The needle is definitely a unique work of art!! Without the needle, how would we have clothes? Or socks on our feet? How about coats or jackets? Where, how, and who made this tool that makes making our garments, socks, coats, even blankets easier?
The sewing needles were first made from bone or antlers or even wood. Latter versions were mad from nickel, 18K gold plated against corrosion, or high carbon steel.
The best embroidery needle is made from 1/3 titanium alloy and 2/3 platinum.
The earliest needle found was from the Paleolithic Age, around 40,000 years ago, their needles had grooves in place of the “eye” to hold the fibers or sinew, whatever thread they used. They often made their needles from tusks, animal bones or even antlers.
The Ancient Egyptians made the needles out of ceramic and were double pointed with an “eye” at either end. The Romans made theirs from iron and bronze, the “eye” at the top.
It is believed that most needles that were made from bone or horn or antler were smoothed down with sand. Later a stone mill was used to smooth and polish the needles.
Needles were not only used in the sewing field, but also were used in the medical, clock making and the goldsmithing fields as well. In the 17th century, needle makers decided to move from London to Redditch, England to avoid guild restrictions and the industry has remained there ever since.
The needle makers of the 18th century began to develop a system of production that the basis of today’s factories is built from.
The needles that are made from steel, were heated, shaped into a cylinder, and then drawn through a number of dies to achieve the proper gauge, then they were cut to needle lengths. One end was hammered flat so “eye” could be punched and then filed smooth, the other end was sharpened by filing for the point. They were then hardened by heating and cooling, then were tempered for strength and straightened with a hammer and anvil.
They were then put into a bag that was filled with emery dust and olive oil to be polished by being moved back and forth between planks under heavy weights for up two days, then washed in hot water and soap, dried in a bran filled box, then were sorted and repointed with an emery stone by hand.
Workers who were “pointers” had a dangerous job as they held up to 100 needles against the grinding stone. They could finish anywhere around 10,000 needles in an hour!! However, if the grinding stone should break and fly apart, it would have been fatal. But what was considered the most serious danger, was the inhalation of the tiny particles of stone and metal they worked with.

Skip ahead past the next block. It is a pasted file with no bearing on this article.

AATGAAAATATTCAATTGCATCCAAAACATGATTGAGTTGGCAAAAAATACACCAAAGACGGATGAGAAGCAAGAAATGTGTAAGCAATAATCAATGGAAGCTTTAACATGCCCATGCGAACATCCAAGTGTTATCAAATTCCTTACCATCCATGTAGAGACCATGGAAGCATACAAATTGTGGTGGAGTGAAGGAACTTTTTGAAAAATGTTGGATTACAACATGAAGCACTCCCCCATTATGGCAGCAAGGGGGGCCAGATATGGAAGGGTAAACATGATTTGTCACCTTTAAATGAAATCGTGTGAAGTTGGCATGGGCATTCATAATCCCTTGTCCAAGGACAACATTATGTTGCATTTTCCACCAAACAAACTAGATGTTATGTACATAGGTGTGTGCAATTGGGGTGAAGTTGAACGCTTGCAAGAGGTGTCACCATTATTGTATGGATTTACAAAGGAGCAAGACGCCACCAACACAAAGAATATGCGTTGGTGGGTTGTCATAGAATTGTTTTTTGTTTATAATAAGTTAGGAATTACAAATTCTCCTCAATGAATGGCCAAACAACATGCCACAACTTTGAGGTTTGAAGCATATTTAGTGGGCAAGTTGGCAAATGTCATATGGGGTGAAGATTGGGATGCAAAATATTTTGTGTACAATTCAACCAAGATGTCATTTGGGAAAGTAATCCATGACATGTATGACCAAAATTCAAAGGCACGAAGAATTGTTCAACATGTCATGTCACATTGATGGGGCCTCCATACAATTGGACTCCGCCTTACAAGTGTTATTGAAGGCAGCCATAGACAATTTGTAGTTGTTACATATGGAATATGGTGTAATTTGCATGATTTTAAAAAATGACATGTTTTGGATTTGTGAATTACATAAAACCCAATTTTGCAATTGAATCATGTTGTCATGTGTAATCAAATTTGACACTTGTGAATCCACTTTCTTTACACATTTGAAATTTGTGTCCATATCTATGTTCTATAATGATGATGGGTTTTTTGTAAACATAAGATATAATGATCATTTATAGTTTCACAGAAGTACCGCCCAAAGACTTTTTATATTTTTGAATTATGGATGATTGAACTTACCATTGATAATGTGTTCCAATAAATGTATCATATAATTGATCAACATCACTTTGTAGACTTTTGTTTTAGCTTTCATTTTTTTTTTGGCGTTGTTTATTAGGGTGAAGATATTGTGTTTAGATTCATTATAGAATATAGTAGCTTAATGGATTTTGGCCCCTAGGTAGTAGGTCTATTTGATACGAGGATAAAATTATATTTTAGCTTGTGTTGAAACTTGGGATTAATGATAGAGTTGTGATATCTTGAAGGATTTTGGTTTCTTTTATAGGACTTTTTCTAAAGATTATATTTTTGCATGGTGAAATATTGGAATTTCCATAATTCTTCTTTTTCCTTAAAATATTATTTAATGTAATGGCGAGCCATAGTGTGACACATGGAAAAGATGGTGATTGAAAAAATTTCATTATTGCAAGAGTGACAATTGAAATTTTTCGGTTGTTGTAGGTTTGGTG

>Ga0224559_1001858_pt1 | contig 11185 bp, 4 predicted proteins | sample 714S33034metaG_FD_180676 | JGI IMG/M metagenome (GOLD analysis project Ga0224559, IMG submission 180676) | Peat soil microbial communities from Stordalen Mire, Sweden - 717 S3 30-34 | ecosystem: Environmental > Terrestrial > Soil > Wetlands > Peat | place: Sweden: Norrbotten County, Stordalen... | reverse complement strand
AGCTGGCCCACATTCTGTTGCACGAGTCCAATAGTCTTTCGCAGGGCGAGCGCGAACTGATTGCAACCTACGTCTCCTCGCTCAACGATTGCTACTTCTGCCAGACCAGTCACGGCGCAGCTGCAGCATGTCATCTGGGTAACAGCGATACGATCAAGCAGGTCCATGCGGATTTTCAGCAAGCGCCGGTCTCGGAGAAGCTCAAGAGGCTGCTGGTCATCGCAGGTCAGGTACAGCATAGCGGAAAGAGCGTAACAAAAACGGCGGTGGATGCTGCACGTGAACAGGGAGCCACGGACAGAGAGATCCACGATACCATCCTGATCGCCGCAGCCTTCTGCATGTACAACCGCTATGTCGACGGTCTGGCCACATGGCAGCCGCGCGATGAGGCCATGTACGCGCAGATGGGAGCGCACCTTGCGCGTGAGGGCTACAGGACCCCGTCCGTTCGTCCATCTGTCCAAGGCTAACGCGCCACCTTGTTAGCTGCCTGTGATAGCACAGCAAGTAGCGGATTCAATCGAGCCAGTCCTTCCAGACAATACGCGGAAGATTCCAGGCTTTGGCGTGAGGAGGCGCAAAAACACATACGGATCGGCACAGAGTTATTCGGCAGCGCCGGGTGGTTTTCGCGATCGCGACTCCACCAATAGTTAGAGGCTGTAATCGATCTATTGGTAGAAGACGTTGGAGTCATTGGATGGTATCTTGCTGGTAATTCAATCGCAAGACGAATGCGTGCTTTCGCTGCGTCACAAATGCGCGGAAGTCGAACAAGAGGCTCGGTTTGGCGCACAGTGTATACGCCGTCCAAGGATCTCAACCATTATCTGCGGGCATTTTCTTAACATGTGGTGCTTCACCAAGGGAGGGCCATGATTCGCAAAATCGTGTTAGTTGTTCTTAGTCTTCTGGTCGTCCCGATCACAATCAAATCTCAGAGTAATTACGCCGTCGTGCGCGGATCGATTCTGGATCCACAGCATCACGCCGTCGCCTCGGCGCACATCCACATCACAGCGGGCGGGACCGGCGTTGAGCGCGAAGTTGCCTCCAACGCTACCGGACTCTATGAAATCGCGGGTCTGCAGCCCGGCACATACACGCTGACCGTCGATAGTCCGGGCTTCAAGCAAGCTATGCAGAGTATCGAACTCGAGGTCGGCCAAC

The life expectancy of the workers was under 35 years, they only a guinea a day and avoided the dust exhaust equipment and the mechanization areas. Needles that were packed in France were packed in the rust-inhibitor, asbestos powder, before in was made known that it caused lung cancer.
In the 19th century, the British held dominance in the needle making industry, they were sold all over the world, but largest shipment went to the U.S. And Americans have never even attempted to challenge the British in needle making.
Needles will always be around, whether you use them to sew by hand or with a sewing machine. There are thousands of different kinds of needles, ranging in sizes, shapes and metals.
You have the embroidery needle, which has a long “eye” to make it easier to thread multiple threads or yarn through.
A sharp needle that is used for general sewing, it has a very sharp point, is medium length and has more of a round “eye”, some even have double “eyes”. Great for sewing with two threads.
Then there’s the Quilting or “betweens” that are short and have a small round “eye”. These can make really fine stitches even on heavy duty fabric. Tailors also use the “between” needles. There is a distinct difference between the quilting needles and quilting “between” needles from some manufactures. The quilting “betweens” are somewhat shorter than the narrower somewhat longer quilting needles.
There are also beading needles, doll making needles, darning needles, needles for leather, upholstery, tapestry, sail making, tatting and appliqué. So you have a lot to chose from depending on the type of work your doing.